Bulletin: Bureau of Economic Geology publications, Issue 2

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Published on
Dec 31, 1919
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Pages
54
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Language
English
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Americans remain deeply ambivalent about teenage sexuality. Many presume that such uneasiness is rooted in religion. But how exactly does religion contribute to the formation of teenagers' sexual values and actions? What difference, if any, does religion make in adolescents' sexual attitudes and behaviors? Are abstinence pledges effective? What does it mean to be "emotionally ready" for sex? Who expresses regrets about their sexual activity and why? Tackling these and other questions, Forbidden Fruit tells the definitive story of the sexual values and practices of American teenagers, paying particular attention to how participating in organized religion shapes sexual decision-making. Merging analyses of three national surveys with stories drawn from interviews with over 250 teenagers across America, Mark Regnerus reviews how young people learn-and what they know-about sex from their parents, schools, peers and other sources. He examines what experiences teens profess to have had, and how they make sense of these experiences in light of their own identities as religious, moral, and responsible persons. Religion can and does matter, Regnerus finds, but religious claims are often swamped by other compelling sexual scripts. Particularly interesting is the emergence of what Regnerus calls a new middle class sexual morality which has little to do with a desire for virginity but nevertheless shuns intercourse in order to avoid risks associated with pregnancy and STDs. And strikingly, evangelical teens aren't less sexually active than their non-evangelical counterparts, they just tend to feel guiltier about it. In fact, Regnerus finds that few religious teens have internalized or are even able to articulate the sexual ethic taught by their denominations. The only-and largely ineffective-sexual message most religious teens are getting is, "Don't do it until you're married." Ultimately, Regnerus concludes, religion may influence adolescent sexual behavior, but it rarely motivates sexual decision making.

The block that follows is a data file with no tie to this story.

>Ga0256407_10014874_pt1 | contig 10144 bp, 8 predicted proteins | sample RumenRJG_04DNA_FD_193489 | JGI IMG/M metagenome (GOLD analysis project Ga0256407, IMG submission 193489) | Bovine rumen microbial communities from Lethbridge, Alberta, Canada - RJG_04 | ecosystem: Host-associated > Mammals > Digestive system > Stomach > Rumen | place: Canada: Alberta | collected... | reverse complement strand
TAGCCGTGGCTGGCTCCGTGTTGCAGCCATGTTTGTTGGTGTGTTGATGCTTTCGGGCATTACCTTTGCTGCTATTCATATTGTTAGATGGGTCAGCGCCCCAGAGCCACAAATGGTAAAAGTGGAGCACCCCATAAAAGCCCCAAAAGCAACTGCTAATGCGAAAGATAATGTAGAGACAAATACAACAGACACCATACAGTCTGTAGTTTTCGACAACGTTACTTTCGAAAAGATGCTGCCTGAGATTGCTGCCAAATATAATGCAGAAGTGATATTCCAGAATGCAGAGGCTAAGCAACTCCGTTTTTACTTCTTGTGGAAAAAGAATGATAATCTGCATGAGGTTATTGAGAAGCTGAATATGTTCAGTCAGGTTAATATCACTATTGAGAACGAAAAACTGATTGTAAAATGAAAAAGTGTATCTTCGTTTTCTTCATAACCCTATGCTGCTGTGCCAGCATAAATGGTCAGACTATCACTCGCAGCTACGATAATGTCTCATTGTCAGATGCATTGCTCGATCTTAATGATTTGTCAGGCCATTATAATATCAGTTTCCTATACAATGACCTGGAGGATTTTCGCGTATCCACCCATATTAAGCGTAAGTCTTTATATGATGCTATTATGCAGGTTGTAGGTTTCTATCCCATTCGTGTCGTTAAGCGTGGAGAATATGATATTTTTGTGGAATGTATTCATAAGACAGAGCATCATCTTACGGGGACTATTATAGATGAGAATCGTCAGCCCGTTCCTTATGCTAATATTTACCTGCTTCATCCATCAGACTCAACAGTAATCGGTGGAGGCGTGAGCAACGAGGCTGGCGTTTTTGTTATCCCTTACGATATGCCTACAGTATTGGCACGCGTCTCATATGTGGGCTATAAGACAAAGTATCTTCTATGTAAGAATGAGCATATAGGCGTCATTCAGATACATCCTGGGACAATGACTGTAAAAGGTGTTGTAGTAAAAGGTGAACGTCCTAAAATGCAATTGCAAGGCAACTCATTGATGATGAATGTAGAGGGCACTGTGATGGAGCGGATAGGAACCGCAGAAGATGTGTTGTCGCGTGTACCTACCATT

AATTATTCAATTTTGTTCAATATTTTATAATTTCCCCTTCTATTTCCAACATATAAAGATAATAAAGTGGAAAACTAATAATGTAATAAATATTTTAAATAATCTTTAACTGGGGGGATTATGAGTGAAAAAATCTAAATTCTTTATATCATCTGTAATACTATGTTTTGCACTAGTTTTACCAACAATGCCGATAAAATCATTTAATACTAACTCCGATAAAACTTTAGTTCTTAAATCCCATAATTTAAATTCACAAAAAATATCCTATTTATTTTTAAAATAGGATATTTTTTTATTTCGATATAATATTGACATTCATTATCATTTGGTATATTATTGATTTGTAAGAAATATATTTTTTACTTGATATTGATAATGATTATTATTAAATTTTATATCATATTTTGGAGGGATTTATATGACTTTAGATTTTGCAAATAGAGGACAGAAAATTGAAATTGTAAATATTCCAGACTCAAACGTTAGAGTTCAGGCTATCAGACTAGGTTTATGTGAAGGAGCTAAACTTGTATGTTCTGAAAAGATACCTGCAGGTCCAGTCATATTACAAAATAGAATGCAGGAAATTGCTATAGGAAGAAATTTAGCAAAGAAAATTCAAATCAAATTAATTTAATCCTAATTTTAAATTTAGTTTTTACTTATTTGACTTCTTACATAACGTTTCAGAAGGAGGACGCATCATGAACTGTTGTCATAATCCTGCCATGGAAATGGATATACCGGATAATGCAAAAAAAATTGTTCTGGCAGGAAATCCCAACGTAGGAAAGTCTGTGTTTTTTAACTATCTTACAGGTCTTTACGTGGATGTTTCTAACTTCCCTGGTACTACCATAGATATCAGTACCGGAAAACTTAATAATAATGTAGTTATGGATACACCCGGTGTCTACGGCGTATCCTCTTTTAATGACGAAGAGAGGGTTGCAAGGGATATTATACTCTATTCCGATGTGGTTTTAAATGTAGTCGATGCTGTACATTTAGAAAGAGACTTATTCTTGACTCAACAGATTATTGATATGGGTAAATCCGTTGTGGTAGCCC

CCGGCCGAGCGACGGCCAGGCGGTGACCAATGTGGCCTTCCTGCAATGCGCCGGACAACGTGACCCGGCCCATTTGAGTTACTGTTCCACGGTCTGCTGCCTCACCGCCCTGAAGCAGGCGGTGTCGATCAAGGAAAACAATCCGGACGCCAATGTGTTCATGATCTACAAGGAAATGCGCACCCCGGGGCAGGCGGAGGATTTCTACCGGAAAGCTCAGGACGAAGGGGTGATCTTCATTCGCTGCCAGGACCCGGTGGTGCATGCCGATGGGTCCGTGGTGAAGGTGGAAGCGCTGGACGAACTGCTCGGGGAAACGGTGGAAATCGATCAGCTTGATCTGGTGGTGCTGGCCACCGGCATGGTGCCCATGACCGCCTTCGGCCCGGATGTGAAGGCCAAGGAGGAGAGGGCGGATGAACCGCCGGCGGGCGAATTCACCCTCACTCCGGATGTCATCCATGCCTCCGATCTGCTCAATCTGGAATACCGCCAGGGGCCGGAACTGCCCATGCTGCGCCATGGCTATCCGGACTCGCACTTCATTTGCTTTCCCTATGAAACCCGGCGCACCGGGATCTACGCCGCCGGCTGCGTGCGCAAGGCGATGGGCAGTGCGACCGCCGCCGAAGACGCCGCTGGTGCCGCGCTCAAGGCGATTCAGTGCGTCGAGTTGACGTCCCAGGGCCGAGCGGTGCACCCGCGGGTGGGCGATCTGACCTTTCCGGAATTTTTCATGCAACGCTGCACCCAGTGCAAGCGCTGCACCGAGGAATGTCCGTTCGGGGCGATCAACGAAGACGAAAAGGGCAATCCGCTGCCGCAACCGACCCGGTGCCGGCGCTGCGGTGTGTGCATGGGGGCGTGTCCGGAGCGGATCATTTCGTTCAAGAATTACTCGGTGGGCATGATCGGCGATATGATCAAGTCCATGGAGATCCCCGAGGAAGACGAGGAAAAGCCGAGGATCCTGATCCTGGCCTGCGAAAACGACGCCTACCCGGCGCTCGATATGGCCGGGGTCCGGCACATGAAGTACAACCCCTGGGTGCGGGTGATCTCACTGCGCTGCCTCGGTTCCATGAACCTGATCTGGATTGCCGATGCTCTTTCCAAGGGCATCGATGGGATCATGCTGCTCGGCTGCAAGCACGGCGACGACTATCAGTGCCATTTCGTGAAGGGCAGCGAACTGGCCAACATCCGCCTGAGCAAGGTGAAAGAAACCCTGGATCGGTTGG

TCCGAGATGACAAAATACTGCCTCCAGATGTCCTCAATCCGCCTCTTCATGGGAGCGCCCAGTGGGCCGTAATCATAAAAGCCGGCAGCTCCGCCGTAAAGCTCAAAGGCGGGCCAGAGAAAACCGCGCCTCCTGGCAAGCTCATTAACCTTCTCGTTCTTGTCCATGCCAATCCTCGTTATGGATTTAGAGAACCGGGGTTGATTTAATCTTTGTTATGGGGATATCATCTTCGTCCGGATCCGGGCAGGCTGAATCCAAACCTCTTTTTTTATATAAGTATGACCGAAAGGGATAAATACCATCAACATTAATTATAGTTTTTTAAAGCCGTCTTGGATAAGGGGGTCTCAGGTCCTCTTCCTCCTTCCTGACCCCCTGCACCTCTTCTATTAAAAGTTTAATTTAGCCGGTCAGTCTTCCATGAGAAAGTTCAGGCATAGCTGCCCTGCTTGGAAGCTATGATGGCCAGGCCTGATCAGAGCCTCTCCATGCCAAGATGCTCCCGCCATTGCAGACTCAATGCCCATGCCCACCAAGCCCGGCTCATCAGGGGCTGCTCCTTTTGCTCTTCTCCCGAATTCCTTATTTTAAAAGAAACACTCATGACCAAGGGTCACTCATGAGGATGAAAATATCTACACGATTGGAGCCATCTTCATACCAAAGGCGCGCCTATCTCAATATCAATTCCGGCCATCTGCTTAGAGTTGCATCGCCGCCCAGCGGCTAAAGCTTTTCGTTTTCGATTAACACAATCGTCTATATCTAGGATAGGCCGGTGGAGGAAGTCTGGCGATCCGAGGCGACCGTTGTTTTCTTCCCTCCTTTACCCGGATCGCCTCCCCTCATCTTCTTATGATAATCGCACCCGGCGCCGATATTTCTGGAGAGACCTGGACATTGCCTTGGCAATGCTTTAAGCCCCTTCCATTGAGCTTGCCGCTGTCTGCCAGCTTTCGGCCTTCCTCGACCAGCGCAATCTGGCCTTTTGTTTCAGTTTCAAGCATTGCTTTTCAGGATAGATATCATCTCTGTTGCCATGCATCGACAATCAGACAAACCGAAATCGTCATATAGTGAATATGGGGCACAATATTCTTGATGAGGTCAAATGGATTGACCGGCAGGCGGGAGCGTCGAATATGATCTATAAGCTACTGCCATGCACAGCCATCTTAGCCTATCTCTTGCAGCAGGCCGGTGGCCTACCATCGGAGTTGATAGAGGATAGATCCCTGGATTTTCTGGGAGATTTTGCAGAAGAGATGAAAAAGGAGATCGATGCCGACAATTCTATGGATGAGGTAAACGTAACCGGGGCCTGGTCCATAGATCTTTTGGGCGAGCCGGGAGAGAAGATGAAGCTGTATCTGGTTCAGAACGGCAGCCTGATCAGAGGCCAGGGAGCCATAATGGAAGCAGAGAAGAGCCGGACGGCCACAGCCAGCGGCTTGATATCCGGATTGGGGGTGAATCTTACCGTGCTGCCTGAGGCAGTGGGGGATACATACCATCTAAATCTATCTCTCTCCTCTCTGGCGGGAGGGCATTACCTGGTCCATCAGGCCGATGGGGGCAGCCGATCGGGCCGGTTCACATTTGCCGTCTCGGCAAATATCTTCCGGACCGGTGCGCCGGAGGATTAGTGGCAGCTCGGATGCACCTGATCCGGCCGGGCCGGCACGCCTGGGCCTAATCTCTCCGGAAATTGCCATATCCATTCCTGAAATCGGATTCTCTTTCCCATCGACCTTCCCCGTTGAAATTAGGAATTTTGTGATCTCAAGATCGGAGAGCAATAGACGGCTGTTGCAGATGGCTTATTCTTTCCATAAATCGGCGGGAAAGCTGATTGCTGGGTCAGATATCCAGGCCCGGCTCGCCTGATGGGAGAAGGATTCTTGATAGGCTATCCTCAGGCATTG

In the 1930s, Aaron Copland began to write in an accessible style he described as "imposed simplicity." Works like El Salon Mexico, Billy the Kid, Lincoln Portrait, and Appalachian Spring feature a tuneful idiom that brought the composer unprecedented popular success and came to define an American sound. Yet the cultural substance of that sound--the social and political perspective that might be heard within these familiar pieces--has until now been largely overlooked. While it has long been acknowledged that Copland subscribed to leftwing ideals, Music for the Common Man is the first sustained attempt to understand some of Copland's best-known music in the context of leftwing social, political, and cultural currents of the Great Depression and Second World War. Musicologist Elizabeth Crist argues that Copland's politics never merely accorded with mainstream New Deal liberalism, wartime patriotism, and Communist Party aesthetic policy, but advanced a progressive vision of American society and culture. Copland's music can be heard to accord with the political tenets of progressivism in the 1930s and '40s, including a fundamental sensitivity toward those less fortunate, support of multiethnic pluralism, belief in social democracy, and faith that America's past could be put in service of a better future. Crist explores how his works wrestle with the political complexities and cultural contradictions of the era by investing symbols of America--the West, folk song, patriotism, or the people--with progressive social ideals. Much as been written on the relationship between politics and art in the 1930s and '40s, but very little on concert music of the era. Music for the Common Man offers fresh insights on familiar pieces and the political context in which they emerged.
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